Due to the emergence of multi-drug resistant (MDR-MTB) and extensively drug-resistant (XDR-MTB) Mycobacterium tuberculosis (MTB) isolates, the failure rates of standard treatment regimens are high, thus becoming a major public health challenge worldwide. Resistance to anti-tuberculous (anti-TB) drugs is attributed mainly to specific mutations in target genes; however, a proportion of drug-resistant MTB isolates do not have mutations in these genes, which suggests the involvement of other mechanisms, such as the low permeability of the mycobacterial cell wall, enzymatic modification and/or efflux pumps. Clinical drug resistance to anti-TB drugs occurs largely as a result of the selection of resistant mutants caused by poor patient adherence to treatment, inappropriate follow-ups and prescriptions, suboptimal doses of drugs and poor access to health services and treatment. Major advances in molecular biology tools and the availability of the complete genome sequences of MTB have contributed to improve understanding of the mechanisms of resistance to the main anti-TB drugs. Better knowledge of the drug-re-sistance of MTB will contribute to the identification of new therapeutic targets to design new drugs, develop new diagnostic tests and/or improve methods currently available for the rapid detection of drug-resistant TB. This article presents an updated review of the mechanisms and molecular basis of drug resistance in MTB.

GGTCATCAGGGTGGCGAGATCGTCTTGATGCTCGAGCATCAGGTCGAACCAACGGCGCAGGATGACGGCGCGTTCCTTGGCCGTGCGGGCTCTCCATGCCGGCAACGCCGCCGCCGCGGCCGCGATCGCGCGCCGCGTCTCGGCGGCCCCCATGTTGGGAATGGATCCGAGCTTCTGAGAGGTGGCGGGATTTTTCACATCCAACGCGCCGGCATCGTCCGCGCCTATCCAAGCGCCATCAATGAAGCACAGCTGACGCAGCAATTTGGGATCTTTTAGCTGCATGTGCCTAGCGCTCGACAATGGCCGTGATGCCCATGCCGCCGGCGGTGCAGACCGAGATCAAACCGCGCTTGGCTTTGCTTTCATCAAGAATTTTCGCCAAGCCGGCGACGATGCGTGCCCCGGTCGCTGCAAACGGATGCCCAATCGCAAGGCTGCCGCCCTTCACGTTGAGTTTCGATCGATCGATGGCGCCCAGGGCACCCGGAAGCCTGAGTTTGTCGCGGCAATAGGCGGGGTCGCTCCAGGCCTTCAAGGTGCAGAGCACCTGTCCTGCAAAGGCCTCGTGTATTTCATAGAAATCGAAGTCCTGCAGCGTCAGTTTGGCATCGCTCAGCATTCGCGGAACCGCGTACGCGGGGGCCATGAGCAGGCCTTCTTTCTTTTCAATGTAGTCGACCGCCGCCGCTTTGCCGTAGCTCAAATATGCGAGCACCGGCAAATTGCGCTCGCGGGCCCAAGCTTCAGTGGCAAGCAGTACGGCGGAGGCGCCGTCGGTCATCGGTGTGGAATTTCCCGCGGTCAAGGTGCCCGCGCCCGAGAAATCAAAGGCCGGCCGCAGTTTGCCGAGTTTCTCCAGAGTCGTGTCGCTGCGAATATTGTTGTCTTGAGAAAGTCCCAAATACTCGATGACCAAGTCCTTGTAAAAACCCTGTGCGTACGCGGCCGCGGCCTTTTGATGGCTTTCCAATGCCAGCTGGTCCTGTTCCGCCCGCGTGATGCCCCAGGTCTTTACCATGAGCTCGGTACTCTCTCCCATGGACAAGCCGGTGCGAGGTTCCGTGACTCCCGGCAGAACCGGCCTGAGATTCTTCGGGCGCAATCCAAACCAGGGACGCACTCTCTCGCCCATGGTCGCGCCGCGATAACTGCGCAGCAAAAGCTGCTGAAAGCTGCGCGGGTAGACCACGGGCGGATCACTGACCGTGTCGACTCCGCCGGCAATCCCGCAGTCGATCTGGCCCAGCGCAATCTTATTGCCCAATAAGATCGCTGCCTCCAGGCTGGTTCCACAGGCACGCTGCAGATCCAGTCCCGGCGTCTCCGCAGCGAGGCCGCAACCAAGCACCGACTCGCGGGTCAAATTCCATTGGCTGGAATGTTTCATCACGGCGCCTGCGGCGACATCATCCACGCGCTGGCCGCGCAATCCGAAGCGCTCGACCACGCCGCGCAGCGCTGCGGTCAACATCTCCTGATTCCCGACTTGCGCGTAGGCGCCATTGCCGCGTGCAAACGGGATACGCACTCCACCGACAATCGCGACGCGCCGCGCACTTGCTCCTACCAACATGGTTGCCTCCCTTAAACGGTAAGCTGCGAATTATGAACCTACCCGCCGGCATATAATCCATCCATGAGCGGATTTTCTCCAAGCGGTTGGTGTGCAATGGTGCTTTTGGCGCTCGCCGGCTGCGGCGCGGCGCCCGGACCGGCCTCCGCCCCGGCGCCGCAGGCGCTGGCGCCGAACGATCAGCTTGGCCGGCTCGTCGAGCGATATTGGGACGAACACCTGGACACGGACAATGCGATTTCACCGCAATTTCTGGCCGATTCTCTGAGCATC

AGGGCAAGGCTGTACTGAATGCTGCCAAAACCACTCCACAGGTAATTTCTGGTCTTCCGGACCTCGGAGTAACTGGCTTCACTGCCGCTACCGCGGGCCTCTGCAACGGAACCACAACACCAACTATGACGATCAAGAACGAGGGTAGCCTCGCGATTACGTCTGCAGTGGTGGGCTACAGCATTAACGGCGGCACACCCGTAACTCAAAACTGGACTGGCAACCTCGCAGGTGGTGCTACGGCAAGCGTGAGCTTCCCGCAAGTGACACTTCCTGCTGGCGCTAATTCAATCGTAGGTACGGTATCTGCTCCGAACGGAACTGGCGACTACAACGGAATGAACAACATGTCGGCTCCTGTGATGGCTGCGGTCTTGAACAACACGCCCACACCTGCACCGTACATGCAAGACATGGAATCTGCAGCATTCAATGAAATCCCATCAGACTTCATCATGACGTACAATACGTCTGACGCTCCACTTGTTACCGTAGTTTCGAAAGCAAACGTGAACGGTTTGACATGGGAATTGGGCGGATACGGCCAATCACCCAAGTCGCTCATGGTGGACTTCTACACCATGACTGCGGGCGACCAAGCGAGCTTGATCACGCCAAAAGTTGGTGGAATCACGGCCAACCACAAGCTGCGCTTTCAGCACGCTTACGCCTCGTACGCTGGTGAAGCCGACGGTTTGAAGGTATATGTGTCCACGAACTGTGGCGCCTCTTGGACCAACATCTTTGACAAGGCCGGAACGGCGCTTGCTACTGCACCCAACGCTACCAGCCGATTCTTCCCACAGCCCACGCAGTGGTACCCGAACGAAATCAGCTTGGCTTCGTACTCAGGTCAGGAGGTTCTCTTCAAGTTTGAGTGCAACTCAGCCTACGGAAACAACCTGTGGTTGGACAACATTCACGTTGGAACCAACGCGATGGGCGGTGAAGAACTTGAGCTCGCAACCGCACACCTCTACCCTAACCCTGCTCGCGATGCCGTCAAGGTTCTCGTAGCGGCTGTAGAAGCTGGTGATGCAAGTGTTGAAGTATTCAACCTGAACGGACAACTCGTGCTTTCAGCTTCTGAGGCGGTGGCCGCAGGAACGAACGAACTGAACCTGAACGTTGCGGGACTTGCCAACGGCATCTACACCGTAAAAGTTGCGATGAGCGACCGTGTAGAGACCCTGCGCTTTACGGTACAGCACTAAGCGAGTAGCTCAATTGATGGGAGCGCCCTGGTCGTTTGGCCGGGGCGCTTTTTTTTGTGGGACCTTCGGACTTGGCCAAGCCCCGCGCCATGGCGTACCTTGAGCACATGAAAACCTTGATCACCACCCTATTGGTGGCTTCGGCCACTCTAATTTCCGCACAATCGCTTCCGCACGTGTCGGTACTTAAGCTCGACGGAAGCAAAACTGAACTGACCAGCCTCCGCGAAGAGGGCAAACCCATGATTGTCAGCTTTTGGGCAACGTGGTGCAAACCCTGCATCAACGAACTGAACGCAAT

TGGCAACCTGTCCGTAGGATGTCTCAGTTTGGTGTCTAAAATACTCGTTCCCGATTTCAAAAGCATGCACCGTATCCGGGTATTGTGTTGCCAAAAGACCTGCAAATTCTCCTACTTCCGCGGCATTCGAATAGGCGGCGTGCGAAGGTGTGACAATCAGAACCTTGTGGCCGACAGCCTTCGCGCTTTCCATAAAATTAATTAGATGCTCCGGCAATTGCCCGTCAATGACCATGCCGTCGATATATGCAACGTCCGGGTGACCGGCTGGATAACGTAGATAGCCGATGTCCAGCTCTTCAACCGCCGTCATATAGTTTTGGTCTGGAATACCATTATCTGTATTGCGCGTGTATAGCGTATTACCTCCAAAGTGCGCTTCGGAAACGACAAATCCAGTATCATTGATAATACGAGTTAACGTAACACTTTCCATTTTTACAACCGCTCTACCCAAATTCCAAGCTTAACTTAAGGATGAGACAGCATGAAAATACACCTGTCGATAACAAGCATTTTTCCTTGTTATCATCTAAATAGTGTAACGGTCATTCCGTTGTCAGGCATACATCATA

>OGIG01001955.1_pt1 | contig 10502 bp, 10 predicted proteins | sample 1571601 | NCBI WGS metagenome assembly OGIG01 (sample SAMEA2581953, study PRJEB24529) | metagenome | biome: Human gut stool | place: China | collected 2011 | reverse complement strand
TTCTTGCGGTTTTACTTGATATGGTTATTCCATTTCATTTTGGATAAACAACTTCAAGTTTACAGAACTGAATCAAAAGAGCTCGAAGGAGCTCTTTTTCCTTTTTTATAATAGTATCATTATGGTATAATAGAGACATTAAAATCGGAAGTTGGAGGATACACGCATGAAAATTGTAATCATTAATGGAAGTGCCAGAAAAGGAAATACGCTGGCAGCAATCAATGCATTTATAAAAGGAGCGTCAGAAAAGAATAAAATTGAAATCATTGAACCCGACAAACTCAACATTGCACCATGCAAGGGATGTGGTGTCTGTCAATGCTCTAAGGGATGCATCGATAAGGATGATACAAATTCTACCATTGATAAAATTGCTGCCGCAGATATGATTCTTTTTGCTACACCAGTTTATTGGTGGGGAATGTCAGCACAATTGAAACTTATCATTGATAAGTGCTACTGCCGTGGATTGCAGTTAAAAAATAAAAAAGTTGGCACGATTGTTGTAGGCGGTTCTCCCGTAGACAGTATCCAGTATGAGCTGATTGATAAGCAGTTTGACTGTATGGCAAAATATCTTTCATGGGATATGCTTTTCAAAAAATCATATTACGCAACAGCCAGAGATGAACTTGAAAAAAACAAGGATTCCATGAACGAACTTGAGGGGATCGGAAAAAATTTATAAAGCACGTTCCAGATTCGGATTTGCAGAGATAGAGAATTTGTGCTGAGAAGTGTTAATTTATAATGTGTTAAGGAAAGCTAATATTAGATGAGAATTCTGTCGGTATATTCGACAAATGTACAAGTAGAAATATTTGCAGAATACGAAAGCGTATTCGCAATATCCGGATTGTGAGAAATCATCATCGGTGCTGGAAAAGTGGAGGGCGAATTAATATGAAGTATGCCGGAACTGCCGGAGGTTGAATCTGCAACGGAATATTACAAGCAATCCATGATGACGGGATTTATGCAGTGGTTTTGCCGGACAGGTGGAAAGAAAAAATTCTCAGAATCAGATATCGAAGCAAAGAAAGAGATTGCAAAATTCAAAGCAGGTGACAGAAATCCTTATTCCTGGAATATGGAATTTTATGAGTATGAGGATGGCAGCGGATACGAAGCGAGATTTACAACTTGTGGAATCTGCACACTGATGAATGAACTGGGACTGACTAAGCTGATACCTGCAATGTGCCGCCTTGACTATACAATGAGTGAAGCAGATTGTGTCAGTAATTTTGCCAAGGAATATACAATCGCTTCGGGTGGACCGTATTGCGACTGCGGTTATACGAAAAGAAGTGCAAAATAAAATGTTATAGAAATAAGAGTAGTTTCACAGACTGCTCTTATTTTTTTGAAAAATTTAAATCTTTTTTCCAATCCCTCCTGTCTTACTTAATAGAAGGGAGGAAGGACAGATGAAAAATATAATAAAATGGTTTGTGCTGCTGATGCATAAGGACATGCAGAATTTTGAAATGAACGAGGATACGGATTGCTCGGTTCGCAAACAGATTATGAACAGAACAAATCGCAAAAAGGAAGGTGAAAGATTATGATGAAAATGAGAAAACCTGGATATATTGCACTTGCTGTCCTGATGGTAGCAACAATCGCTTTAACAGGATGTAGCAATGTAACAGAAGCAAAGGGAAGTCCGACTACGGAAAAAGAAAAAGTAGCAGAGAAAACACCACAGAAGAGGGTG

|Translated title of the contribution
|Drug resistance in mycobacterium tuberculosis: Contribution of constituent and acquired mechanisms
|Number of pages
|Revista de Salud Publica
|Published - 1 Jul 2018
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